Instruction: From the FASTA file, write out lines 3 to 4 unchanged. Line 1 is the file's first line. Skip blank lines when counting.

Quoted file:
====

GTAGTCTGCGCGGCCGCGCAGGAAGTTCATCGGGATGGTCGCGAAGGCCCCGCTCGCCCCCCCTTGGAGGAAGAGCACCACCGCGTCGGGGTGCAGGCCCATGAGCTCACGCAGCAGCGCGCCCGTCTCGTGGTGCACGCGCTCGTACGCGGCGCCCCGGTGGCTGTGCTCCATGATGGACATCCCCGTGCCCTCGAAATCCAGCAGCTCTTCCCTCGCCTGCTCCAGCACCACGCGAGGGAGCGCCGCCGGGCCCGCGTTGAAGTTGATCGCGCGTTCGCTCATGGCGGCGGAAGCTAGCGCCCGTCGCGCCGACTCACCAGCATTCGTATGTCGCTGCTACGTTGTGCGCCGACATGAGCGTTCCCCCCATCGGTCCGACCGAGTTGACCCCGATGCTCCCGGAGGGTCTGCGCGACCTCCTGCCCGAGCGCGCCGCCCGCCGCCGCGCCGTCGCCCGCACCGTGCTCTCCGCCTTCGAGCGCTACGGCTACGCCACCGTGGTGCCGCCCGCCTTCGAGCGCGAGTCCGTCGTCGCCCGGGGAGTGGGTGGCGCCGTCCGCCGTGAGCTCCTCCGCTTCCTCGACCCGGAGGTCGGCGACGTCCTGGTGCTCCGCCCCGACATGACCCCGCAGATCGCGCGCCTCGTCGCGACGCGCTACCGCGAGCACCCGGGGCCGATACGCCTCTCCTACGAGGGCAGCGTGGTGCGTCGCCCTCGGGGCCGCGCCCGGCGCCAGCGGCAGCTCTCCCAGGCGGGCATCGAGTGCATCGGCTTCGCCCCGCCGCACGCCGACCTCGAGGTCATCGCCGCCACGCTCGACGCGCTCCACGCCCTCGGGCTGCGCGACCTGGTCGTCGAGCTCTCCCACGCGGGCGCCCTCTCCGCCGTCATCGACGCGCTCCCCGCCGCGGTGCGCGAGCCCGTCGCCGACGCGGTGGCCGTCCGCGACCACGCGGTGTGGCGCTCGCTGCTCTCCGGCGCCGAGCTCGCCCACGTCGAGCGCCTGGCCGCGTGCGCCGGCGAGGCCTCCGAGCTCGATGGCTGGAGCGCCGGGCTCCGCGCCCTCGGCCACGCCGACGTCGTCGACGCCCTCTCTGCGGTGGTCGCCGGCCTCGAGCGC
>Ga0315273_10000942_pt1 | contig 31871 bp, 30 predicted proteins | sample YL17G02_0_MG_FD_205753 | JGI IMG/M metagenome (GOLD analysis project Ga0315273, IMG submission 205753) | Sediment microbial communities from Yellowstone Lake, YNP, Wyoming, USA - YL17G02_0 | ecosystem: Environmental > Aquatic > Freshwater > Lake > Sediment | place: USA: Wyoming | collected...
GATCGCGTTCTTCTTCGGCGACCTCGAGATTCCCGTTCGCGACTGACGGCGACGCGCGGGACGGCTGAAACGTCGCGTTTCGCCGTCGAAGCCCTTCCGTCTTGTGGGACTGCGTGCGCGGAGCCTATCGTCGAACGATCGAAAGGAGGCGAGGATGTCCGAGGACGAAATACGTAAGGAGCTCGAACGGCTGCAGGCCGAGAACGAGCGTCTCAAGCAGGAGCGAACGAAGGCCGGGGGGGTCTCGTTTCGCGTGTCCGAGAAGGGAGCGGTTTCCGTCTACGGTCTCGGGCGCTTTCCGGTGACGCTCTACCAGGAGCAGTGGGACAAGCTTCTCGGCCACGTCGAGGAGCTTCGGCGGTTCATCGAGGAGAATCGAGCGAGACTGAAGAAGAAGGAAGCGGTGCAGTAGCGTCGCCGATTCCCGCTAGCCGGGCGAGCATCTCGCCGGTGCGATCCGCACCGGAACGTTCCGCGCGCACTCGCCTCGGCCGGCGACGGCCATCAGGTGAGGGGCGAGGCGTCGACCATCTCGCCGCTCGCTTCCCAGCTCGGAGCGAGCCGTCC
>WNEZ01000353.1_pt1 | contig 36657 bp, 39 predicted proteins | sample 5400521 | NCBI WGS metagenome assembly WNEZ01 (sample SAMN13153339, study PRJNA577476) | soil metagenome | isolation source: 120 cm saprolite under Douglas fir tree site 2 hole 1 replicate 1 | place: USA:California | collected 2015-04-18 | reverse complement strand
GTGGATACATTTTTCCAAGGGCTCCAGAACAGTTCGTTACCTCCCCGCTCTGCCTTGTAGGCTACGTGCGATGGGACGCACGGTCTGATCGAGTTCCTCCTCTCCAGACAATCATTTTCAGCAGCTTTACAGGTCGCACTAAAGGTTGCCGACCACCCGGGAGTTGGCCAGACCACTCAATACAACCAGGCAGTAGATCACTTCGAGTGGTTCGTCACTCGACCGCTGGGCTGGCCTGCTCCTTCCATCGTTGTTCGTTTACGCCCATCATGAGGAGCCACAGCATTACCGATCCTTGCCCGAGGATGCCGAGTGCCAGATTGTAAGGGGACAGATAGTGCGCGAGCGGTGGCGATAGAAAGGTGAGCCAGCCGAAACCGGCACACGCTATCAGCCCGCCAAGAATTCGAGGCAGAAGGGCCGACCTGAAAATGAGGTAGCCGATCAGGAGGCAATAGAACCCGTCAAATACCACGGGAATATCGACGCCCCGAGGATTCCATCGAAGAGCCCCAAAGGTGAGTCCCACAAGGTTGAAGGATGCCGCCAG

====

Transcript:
GATCGCGTTCTTCTTCGGCGACCTCGAGATTCCCGTTCGCGACTGACGGCGACGCGCGGGACGGCTGAAACGTCGCGTTTCGCCGTCGAAGCCCTTCCGTCTTGTGGGACTGCGTGCGCGGAGCCTATCGTCGAACGATCGAAAGGAGGCGAGGATGTCCGAGGACGAAATACGTAAGGAGCTCGAACGGCTGCAGGCCGAGAACGAGCGTCTCAAGCAGGAGCGAACGAAGGCCGGGGGGGTCTCGTTTCGCGTGTCCGAGAAGGGAGCGGTTTCCGTCTACGGTCTCGGGCGCTTTCCGGTGACGCTCTACCAGGAGCAGTGGGACAAGCTTCTCGGCCACGTCGAGGAGCTTCGGCGGTTCATCGAGGAGAATCGAGCGAGACTGAAGAAGAAGGAAGCGGTGCAGTAGCGTCGCCGATTCCCGCTAGCCGGGCGAGCATCTCGCCGGTGCGATCCGCACCGGAACGTTCCGCGCGCACTCGCCTCGGCCGGCGACGGCCATCAGGTGAGGGGCGAGGCGTCGACCATCTCGCCGCTCGCTTCCCAGCTCGGAGCGAGCCGTCC
>WNEZ01000353.1_pt1 | contig 36657 bp, 39 predicted proteins | sample 5400521 | NCBI WGS metagenome assembly WNEZ01 (sample SAMN13153339, study PRJNA577476) | soil metagenome | isolation source: 120 cm saprolite under Douglas fir tree site 2 hole 1 replicate 1 | place: USA:California | collected 2015-04-18 | reverse complement strand